Sunday, November 11, 2012

Movie / Skyfall

How many special effects can you generate with $120 mill and what looked like well over 50 stunt men and women in the credits? Enough that the plot doesn't need to be all that compelling.

I enjoyed this nearly 2-1/2 hour movie, thanks to its nearly nonstop action, adventure, and violence, which endlessly grip you. Plus the three stars all deliver credible performances. Yet it seems like when the effects budget is so high, the plot and writing take a back seat. So rather than some cunningly wrought thriller, it's more Batman meets V for Vendetta, just right for 13-year-olds who (like myself) bought and read all the old James Bond paperbacks

The bad guy (Javier Bardem) was such an "homage" to The Joker that I wouldn't be surprised if whoever owns the Batman franchise sued them for infringement. A blatant psychopath, he seeks revenge on his ruthless former boss "M" (Judi Densch) for having sold him out in an agent swap, with unlimited money, troops, and weapons at his disposal. After many computer hack messages telling her to "Think on her sins," she pays for them in the end.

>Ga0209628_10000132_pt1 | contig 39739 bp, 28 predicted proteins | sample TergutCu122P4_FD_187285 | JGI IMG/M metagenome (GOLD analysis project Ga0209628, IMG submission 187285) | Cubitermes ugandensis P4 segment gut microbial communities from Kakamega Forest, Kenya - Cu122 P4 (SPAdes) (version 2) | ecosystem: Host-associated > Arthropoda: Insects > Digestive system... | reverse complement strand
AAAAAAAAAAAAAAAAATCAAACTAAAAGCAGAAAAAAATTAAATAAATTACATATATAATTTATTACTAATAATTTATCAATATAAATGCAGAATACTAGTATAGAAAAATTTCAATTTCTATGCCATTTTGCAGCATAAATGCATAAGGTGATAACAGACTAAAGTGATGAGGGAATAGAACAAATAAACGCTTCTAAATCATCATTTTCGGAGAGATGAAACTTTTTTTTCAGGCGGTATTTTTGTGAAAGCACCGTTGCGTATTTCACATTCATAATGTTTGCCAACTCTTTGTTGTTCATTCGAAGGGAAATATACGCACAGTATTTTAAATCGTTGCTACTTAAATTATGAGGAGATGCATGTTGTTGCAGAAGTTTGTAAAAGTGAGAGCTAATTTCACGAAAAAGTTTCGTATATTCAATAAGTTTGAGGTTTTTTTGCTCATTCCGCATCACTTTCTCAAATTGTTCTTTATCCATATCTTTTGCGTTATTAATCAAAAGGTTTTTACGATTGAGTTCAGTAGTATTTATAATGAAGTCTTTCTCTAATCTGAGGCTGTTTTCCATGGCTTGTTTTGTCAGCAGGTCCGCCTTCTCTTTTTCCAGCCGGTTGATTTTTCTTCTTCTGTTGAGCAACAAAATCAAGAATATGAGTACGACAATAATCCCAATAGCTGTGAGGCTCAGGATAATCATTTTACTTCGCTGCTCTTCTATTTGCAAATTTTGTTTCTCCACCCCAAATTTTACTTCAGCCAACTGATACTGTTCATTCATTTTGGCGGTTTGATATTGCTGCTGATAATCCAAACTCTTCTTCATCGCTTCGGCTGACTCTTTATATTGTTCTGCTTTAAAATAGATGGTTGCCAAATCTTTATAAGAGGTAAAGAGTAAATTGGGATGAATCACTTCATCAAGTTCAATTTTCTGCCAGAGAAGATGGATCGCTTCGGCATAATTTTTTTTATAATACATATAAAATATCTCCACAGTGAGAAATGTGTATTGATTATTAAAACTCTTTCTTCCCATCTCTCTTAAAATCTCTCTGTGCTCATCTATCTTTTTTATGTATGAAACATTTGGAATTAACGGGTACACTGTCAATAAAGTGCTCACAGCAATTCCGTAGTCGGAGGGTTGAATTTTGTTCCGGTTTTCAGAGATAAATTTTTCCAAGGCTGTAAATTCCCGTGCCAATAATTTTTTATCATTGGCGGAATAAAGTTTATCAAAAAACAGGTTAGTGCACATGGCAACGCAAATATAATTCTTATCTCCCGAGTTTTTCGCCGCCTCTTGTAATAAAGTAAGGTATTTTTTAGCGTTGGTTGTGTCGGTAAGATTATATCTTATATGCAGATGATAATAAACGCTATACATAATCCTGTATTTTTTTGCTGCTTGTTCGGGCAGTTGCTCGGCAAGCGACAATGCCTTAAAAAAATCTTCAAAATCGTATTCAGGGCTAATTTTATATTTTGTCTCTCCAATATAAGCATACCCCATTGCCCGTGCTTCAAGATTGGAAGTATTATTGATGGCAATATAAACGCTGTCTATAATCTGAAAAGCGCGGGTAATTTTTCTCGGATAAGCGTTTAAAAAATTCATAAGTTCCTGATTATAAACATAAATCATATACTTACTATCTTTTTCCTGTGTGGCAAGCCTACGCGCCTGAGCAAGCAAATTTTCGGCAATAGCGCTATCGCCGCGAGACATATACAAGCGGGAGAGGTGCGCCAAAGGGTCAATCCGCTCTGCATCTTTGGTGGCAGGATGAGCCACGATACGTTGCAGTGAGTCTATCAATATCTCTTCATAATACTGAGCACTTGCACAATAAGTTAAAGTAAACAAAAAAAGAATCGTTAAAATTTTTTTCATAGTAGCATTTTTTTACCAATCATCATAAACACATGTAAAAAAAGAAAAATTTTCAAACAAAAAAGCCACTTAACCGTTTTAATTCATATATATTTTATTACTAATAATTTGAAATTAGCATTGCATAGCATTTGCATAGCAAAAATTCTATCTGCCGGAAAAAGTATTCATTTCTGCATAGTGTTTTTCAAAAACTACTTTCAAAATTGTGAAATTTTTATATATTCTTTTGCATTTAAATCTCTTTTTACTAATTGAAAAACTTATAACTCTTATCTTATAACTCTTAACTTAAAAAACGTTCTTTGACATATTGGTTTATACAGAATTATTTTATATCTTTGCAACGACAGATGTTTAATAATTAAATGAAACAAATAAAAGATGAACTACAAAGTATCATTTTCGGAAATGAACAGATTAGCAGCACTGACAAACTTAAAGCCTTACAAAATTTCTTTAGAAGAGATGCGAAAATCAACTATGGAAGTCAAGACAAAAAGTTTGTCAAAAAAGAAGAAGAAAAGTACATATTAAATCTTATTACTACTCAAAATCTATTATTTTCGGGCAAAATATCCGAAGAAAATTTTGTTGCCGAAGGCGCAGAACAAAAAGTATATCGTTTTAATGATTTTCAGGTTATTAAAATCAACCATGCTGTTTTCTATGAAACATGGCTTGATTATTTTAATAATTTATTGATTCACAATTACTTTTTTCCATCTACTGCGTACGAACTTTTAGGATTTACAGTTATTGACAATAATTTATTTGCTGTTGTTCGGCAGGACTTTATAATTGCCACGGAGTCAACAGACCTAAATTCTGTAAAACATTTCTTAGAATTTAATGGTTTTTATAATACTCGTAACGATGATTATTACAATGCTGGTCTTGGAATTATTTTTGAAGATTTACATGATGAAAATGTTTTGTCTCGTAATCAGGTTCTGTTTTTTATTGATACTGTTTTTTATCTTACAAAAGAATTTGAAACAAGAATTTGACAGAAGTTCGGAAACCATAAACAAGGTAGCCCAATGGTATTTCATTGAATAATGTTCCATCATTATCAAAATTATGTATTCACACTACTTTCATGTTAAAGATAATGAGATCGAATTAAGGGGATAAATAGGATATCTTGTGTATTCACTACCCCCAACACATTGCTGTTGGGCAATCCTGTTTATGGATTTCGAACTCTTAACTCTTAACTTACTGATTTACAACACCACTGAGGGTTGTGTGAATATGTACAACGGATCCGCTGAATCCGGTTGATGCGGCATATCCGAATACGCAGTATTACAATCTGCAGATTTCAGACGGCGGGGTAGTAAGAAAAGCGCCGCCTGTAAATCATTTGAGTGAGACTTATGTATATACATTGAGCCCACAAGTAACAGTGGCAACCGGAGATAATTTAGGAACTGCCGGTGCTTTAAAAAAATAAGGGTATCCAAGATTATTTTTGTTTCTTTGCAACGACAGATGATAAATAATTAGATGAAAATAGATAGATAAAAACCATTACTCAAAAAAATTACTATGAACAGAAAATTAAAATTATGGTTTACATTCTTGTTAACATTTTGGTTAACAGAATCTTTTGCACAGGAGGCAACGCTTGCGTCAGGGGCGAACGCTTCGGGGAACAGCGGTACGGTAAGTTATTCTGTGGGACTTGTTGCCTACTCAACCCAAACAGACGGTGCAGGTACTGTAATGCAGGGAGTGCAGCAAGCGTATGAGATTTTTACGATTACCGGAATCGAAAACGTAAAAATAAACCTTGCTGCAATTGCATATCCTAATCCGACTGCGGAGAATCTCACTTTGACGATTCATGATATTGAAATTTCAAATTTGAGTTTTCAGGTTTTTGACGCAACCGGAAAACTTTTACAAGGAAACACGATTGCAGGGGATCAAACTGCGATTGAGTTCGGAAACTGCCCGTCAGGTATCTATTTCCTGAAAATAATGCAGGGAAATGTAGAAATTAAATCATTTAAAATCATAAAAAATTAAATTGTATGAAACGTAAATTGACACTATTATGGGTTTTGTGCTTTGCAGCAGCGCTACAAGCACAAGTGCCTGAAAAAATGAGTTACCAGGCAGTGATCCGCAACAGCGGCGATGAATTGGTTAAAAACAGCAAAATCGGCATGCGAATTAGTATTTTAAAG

The hacking was somewhat contrived, including a cyber attack that creates a gas explosion in downtown London, but I'm all for anything that helps educate the public to the huge problem of cyber vulnerabilities in official systems. The geeky kid tells Bond he can create more mayhem in his pajamas than any old fashioned field agent. The public needs to get this.

It earns its PG-13 rating with brief sex scenes, a touch of bad language and smoking, and ample violence. I recommend Skyfall, as a technological extravaganza, for diversion, not as any major think piece. But just how much thinking do Batman and Spiderman do, anyway?

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